The Internet of Things (IoT) is taking the world by storm. Today, the world relies on the Internet, which allows people to interact with each other every day by sending and receiving data through computing devices. The data collected from these IoT devices provides crucial information about its user’s behavior. As a result, the Internet of Behavior (IoB) era has begun.
What is the Internet of Behavior (IoB)?
As the IoT links people with their actions, the IoB turns their actions into knowledge. Colan InfoTech defines the Internet of Behavior as, “a process by which user data is analyzed from a behavioral psychological perspective, and the results of that analysis then convey new approaches to search experience optimization, user experiences, final products and services afforded by organizations.” By using the IoB, it allows businesses to gain a deeper understanding of their customers’ interests to which they can tailor their marketing efforts around. Sounds great, right?
What are the business benefits of the Internet of Behavior?
- Powerful Digital Marketing: Businesses can use the data and information obtained from the Internet of Things (IoT) and apply advanced marketing research to aid themselves in customizing service offerings for their target audience.
- Emerging Sales Tool: Businesses are increasingly measuring the engagement of customers and their habits to determine how to make a sale as quickly and as often as possible.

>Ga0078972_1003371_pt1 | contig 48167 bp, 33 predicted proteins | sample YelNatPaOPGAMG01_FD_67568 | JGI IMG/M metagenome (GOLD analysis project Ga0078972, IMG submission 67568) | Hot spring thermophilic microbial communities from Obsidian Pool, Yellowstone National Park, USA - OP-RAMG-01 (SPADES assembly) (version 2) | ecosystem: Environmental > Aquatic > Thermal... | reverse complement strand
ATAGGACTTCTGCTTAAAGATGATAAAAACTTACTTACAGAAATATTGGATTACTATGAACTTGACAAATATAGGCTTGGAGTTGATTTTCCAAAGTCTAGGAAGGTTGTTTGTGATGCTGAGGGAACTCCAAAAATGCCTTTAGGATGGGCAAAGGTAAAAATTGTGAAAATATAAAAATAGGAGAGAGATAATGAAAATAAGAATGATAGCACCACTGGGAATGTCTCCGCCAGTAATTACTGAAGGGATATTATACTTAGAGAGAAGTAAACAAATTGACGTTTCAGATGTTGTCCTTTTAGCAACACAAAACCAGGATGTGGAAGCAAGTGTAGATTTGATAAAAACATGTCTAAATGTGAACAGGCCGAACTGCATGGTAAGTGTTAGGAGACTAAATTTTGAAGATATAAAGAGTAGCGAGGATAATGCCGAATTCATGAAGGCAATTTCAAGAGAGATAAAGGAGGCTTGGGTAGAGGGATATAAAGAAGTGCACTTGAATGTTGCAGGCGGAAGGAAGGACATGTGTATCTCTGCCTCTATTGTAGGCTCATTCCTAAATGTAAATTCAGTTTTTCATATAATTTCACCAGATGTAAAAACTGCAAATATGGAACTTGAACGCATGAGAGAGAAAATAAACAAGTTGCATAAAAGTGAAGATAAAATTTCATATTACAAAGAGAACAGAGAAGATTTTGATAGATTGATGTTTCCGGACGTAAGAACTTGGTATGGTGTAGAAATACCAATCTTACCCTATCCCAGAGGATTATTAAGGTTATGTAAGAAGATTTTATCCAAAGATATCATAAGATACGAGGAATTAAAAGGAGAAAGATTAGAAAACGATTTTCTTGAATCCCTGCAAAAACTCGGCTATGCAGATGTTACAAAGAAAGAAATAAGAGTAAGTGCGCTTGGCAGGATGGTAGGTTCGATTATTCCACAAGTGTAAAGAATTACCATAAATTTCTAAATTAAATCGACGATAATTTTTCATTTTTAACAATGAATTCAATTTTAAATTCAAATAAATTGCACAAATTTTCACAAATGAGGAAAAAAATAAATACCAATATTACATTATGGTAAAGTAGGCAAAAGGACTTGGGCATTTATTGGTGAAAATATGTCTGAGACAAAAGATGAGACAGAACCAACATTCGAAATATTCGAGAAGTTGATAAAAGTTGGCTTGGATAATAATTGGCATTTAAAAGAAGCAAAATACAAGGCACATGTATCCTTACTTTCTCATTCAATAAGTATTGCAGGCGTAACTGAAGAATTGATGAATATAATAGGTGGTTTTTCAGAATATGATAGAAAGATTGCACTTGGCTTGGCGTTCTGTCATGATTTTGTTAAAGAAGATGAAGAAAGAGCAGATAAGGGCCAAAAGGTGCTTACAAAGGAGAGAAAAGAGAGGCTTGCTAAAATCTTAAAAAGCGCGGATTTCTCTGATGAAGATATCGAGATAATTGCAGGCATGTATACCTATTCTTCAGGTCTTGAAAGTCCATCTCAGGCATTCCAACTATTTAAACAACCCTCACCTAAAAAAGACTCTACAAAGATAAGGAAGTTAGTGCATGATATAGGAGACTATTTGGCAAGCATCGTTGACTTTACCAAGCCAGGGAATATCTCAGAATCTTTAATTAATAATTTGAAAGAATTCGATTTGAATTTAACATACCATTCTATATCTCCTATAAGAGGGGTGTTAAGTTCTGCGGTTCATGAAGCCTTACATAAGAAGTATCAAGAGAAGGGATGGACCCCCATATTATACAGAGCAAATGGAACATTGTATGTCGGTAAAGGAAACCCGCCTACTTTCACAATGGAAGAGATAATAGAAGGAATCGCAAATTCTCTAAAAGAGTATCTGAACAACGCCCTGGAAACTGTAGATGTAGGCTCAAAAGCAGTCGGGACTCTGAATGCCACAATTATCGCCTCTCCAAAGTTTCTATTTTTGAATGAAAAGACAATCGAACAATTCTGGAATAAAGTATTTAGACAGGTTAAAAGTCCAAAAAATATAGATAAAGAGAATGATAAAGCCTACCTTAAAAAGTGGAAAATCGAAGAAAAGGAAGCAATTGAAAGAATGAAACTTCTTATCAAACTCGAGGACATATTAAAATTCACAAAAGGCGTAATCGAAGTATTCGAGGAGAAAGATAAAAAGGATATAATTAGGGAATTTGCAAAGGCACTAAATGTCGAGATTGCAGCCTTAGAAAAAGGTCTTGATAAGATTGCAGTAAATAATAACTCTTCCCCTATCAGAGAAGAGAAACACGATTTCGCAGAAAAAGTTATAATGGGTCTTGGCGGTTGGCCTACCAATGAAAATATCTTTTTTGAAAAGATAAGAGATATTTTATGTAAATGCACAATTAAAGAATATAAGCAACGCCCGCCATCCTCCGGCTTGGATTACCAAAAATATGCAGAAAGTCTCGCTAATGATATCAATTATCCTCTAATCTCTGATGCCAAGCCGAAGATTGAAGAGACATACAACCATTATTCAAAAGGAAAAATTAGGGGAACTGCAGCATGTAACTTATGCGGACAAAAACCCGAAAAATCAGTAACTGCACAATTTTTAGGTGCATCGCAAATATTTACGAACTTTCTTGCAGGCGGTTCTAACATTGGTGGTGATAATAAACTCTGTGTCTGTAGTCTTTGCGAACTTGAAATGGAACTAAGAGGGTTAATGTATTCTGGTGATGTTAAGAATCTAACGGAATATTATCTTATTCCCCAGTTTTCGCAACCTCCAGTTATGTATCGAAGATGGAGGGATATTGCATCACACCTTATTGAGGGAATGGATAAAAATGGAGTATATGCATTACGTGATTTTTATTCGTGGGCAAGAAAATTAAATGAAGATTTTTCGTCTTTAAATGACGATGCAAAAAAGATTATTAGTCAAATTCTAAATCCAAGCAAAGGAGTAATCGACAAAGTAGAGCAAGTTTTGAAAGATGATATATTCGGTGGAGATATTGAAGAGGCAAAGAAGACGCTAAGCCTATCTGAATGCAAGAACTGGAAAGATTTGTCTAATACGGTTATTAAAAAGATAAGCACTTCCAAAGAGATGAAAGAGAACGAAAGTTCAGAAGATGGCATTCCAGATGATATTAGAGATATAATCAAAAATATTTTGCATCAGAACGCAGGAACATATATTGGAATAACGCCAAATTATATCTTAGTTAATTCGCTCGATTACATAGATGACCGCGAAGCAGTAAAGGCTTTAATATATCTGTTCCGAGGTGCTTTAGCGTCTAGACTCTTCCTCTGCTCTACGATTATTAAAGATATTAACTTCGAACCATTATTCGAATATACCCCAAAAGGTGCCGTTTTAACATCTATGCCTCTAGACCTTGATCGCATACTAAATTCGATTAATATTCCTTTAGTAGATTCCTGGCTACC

Is there a downside?
Today, data is more valuable than ever before, and it’s easily accessible to companies, so is it wrong for them to use the information they gather to attract and retain customers?
Maybe. The real question is, how concerned are you about security and privacy?
There is a lack of structure and legality around the Internet of Things. It doesn’t gather your data from only the website you’re on. It gathers your data from multiple websites and apps, and can include your social profiles. “For instance, a car insurance company can look at a summary of your driving history. As a society, we’ve decided this is fair. But the insurers might also scour your social media profiles and interactions to “predict” whether you’re a safe driver - a questionable and extralegal move,” explains bmc.
As the IoT leads into the IoB, it demands changes in legal and cultural norms. Not only is your personal data scanned, the ads being tailored to you will change little by little to draw your attention to new things you hadn’t thought you wanted or needed before.
With technology constantly advancing, the world is advancing with it. There are pros and cons, some obvious and some left up for you to decide. The Internet of Behavior is just the start.